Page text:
fig10: Model of T. cruzi invasion. The model indicates three distinct mechanisms of T. cruzi entry into host cell. (a) the lysosome-dependent pathway is initiated by targeted Ca2+-regulated exocytosis of lysosomes in the plasma membrane; (b) in the actin dependent pathway trypomastigotes penetrate into a host cell through a plasma membrane expansion that culminates in assembly of a parasitophorous vacuole. Either learly endosomes or lysosomes can fuse with the parasitophorous vacuole; (c) in the lysosome-independent pathway, parasites enter cells through plasma membrane invaginations that accumulate PIP3 (product of class I PI3K activation). Subsequently, internalized parasites are contained in vacuoles formed from the plasma membrane and it maturates with the acquisition of early endosome markers (rab5 and EEA1) and subsequently with the acquisition of lysosome markers. Later on, the the trypomastigote form gradually transform into a amastigote form with simultaneous lysis of the parasitophorous vacuole membrane. Then, amastigotes in direct contact with the cytoplasm start to divide.
Mentions: The trypomastigotes which started a process of differentiation into amastigotes, while they are still located inside the PV during its membrane fragmentation was observed by transmission electron microscopy around 2 hours after infection [8]. In Figure 10, we have a scheme that sinthesized the mechanisms used by trypomastigotes to start an infection in a host cell.

Bottom Line: Metacyclic trypomastigotes are released with the feces of the insect while amastigotes and bloodstream trypomastigotes are released from the infected host cells of the vertebrate host after a complex intracellular life cycle.The recognition between parasite and mammalian host cell involves numerous molecules present in both cell types.Here, we present a brief review of the interaction between Trypanosoma cruzi and its host cells, mainly emphasizing the mechanisms and molecules that participate in the T. cruzi invasion process of the mammalian cells.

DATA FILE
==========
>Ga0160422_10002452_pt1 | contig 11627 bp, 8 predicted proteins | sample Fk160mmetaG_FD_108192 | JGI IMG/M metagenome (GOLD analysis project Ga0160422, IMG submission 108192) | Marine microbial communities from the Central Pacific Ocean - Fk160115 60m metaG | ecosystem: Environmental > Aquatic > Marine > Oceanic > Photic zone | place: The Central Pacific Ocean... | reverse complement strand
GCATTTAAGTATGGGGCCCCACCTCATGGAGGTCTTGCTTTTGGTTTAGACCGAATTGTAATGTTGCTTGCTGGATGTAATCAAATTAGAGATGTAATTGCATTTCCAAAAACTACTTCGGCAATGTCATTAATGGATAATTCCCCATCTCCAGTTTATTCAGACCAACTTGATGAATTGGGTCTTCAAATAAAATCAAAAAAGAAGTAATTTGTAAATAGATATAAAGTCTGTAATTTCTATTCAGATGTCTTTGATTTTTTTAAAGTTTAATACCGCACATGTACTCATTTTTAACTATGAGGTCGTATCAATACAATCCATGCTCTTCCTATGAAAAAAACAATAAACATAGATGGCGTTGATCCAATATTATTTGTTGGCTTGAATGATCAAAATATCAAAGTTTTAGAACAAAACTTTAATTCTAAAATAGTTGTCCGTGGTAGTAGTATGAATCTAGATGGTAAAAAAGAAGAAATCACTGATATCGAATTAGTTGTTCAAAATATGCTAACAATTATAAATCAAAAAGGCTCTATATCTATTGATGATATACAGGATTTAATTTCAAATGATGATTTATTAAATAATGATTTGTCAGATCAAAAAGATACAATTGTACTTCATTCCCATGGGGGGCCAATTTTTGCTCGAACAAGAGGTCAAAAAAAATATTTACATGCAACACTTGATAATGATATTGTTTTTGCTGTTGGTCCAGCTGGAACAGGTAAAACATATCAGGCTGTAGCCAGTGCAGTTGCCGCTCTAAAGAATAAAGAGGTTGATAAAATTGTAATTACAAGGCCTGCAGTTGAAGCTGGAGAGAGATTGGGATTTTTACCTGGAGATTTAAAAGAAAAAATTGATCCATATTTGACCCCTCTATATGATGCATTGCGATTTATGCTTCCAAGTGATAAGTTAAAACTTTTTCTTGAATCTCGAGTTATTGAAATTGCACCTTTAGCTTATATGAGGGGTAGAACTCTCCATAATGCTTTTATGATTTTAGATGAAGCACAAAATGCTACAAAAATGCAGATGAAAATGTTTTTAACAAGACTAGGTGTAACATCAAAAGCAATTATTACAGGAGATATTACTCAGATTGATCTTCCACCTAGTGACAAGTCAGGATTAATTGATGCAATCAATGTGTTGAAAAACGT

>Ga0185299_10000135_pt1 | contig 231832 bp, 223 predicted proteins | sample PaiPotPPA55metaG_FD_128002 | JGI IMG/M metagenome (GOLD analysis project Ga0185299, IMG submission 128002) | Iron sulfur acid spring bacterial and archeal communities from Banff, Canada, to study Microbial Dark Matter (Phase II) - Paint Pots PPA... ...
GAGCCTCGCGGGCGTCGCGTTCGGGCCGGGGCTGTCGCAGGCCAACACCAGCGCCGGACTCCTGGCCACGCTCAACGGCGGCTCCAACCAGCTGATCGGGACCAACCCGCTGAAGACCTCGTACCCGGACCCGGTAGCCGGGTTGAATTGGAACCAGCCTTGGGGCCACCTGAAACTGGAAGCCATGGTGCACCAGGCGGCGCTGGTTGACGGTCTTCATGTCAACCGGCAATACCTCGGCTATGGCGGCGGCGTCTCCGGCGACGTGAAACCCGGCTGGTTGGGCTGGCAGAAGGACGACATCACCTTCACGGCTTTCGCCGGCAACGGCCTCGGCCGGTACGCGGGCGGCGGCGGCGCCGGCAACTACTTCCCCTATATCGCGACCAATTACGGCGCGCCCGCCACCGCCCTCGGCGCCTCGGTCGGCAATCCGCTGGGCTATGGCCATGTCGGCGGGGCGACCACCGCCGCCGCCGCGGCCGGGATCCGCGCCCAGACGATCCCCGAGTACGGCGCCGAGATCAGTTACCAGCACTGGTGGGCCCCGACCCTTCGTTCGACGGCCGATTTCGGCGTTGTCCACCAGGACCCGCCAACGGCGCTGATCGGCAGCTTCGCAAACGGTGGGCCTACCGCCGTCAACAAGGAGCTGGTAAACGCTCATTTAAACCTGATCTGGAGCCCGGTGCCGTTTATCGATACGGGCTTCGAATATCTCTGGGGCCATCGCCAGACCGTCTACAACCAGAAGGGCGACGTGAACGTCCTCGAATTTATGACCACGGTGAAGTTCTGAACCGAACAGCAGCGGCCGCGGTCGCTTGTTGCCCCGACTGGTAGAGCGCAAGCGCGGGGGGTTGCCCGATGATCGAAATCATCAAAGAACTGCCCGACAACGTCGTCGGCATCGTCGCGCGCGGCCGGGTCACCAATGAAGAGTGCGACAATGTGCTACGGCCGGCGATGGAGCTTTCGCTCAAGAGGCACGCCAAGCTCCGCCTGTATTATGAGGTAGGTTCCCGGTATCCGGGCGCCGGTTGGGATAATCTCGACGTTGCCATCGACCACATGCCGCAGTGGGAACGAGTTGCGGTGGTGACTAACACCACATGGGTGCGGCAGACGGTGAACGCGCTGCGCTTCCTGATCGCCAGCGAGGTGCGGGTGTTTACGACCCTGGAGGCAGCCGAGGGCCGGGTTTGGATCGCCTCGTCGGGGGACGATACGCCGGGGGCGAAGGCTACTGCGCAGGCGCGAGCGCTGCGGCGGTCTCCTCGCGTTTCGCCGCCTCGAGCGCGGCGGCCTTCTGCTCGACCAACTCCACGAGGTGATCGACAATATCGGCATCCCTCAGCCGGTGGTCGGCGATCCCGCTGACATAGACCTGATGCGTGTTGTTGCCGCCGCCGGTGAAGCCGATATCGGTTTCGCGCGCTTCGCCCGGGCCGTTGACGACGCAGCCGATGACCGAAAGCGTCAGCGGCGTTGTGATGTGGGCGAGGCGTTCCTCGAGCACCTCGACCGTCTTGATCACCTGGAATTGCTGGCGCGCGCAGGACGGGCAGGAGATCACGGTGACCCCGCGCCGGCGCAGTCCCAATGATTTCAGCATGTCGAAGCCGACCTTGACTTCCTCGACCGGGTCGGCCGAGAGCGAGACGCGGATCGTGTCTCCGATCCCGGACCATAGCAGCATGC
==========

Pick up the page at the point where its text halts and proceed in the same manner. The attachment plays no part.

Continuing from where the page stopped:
View Article: PubMed Central - PubMed

Affiliation: Laboratório de Ultraestrutura Celular Hertha Meyer, CCS, Instituto de Biofísica Carlos Chagas Filho, Universidade Federal do Rio de Janeiro, Bloco G, Ilha do Fundão, RJ 21941-902, Brazil.

ABSTRACT
Trypanosoma cruzi, the causative agent of Chagas' disease, which affects a large number of individuals in Central and South America, is transmitted to vertebrate hosts by blood-sucking insects. This protozoan is an obligate intracellular parasite. The infective forms of the parasite are metacyclic and bloodstream trypomastigote and amastigote. Metacyclic trypomastigotes are released with the feces of the insect while amastigotes and bloodstream trypomastigotes are released from the infected host cells of the vertebrate host after a complex intracellular life cycle. The recognition between parasite and mammalian host cell involves numerous molecules present in both cell types. Here, we present a brief review of the interaction between Trypanosoma cruzi and its host cells, mainly emphasizing the mechanisms and molecules that participate in the T. cruzi invasion process of the mammalian cells.

No MeSH data available.


Related in: MedlinePlus